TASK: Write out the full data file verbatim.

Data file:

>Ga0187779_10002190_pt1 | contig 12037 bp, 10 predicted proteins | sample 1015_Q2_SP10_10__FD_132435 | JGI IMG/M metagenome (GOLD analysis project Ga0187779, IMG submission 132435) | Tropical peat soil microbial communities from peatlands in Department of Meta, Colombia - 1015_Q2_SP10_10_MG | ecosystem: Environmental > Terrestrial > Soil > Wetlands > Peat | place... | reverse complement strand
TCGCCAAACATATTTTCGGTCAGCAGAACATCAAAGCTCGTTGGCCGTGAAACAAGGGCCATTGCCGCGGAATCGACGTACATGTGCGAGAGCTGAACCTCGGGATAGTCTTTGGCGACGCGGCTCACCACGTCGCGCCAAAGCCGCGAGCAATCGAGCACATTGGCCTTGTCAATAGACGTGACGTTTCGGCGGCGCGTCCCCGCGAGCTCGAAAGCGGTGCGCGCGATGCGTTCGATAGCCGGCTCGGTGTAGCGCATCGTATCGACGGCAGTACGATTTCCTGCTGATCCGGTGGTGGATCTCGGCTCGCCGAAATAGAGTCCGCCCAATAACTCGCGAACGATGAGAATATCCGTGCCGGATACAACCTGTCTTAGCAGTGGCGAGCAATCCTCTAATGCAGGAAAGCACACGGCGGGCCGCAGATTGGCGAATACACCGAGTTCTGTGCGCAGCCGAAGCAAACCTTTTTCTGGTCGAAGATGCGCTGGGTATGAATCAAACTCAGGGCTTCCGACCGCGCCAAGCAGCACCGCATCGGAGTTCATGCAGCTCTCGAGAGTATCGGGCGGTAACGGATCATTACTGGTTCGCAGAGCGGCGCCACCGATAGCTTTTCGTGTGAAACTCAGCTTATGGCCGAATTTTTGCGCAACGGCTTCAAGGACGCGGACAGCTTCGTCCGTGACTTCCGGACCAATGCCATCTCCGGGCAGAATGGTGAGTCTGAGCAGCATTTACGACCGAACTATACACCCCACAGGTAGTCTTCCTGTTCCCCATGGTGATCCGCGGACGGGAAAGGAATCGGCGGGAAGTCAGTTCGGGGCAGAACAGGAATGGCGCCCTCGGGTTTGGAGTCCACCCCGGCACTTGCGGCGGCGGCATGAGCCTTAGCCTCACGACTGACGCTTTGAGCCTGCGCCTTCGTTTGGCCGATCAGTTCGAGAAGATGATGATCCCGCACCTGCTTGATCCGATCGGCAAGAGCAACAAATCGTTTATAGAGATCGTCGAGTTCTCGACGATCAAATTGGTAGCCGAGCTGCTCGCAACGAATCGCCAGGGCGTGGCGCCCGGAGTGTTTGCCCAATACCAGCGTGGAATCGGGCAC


>Ga0187779_10002190_pt1 | contig 12037 bp, 10 predicted proteins | sample 1015_Q2_SP10_10__FD_132435 | JGI IMG/M metagenome (GOLD analysis project Ga0187779, IMG submission 132435) | Tropical peat soil microbial communities from peatlands in Department of Meta, Colombia - 1015_Q2_SP10_10_MG | ecosystem: Environmental > Terrestrial > Soil > Wetlands > Peat | place... | reverse complement strand
TCGCCAAACATATTTTCGGTCAGCAGAACATCAAAGCTCGTTGGCCGTGAAACAAGGGCCATTGCCGCGGAATCGACGTACATGTGCGAGAGCTGAACCTCGGGATAGTCTTTGGCGACGCGGCTCACCACGTCGCGCCAAAGCCGCGAGCAATCGAGCACATTGGCCTTGTCAATAGACGTGACGTTTCGGCGGCGCGTCCCCGCGAGCTCGAAAGCGGTGCGCGCGATGCGTTCGATAGCCGGCTCGGTGTAGCGCATCGTATCGACGGCAGTACGATTTCCTGCTGATCCGGTGGTGGATCTCGGCTCGCCGAAATAGAGTCCGCCCAATAACTCGCGAACGATGAGAATATCCGTGCCGGATACAACCTGTCTTAGCAGTGGCGAGCAATCCTCTAATGCAGGAAAGCACACGGCGGGCCGCAGATTGGCGAATACACCGAGTTCTGTGCGCAGCCGAAGCAAACCTTTTTCTGGTCGAAGATGCGCTGGGTATGAATCAAACTCAGGGCTTCCGACCGCGCCAAGCAGCACCGCATCGGAGTTCATGCAGCTCTCGAGAGTATCGGGCGGTAACGGATCATTACTGGTTCGCAGAGCGGCGCCACCGATAGCTTTTCGTGTGAAACTCAGCTTATGGCCGAATTTTTGCGCAACGGCTTCAAGGACGCGGACAGCTTCGTCCGTGACTTCCGGACCAATGCCATCTCCGGGCAGAATGGTGAGTCTGAGCAGCATTTACGACCGAACTATACACCCCACAGGTAGTCTTCCTGTTCCCCATGGTGATCCGCGGACGGGAAAGGAATCGGCGGGAAGTCAGTTCGGGGCAGAACAGGAATGGCGCCCTCGGGTTTGGAGTCCACCCCGGCACTTGCGGCGGCGGCATGAGCCTTAGCCTCACGACTGACGCTTTGAGCCTGCGCCTTCGTTTGGCCGATCAGTTCGAGAAGATGATGATCCCGCACCTGCTTGATCCGATCGGCAAGAGCAACAAATCGTTTATAGAGATCGTCGAGTTCTCGACGATCAAATTGGTAGCCGAGCTGCTCGCAACGAATCGCCAGGGCGTGGCGCCCGGAGTGTTTGCCCAATACCAGCGTGGAATCGGGCAC